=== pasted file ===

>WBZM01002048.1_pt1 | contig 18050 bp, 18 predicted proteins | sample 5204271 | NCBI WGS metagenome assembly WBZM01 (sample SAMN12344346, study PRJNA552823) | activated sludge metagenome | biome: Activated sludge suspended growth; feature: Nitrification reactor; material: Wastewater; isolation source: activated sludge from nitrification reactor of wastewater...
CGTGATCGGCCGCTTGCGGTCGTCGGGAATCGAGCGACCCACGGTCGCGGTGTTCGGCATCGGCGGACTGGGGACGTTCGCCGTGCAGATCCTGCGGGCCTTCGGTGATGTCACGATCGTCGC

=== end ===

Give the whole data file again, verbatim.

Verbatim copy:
>WBZM01002048.1_pt1 | contig 18050 bp, 18 predicted proteins | sample 5204271 | NCBI WGS metagenome assembly WBZM01 (sample SAMN12344346, study PRJNA552823) | activated sludge metagenome | biome: Activated sludge suspended growth; feature: Nitrification reactor; material: Wastewater; isolation source: activated sludge from nitrification reactor of wastewater...
CGTGATCGGCCGCTTGCGGTCGTCGGGAATCGAGCGACCCACGGTCGCGGTGTTCGGCATCGGCGGACTGGGGACGTTCGCCGTGCAGATCCTGCGGGCCTTCGGTGATGTCACGATCGTCGC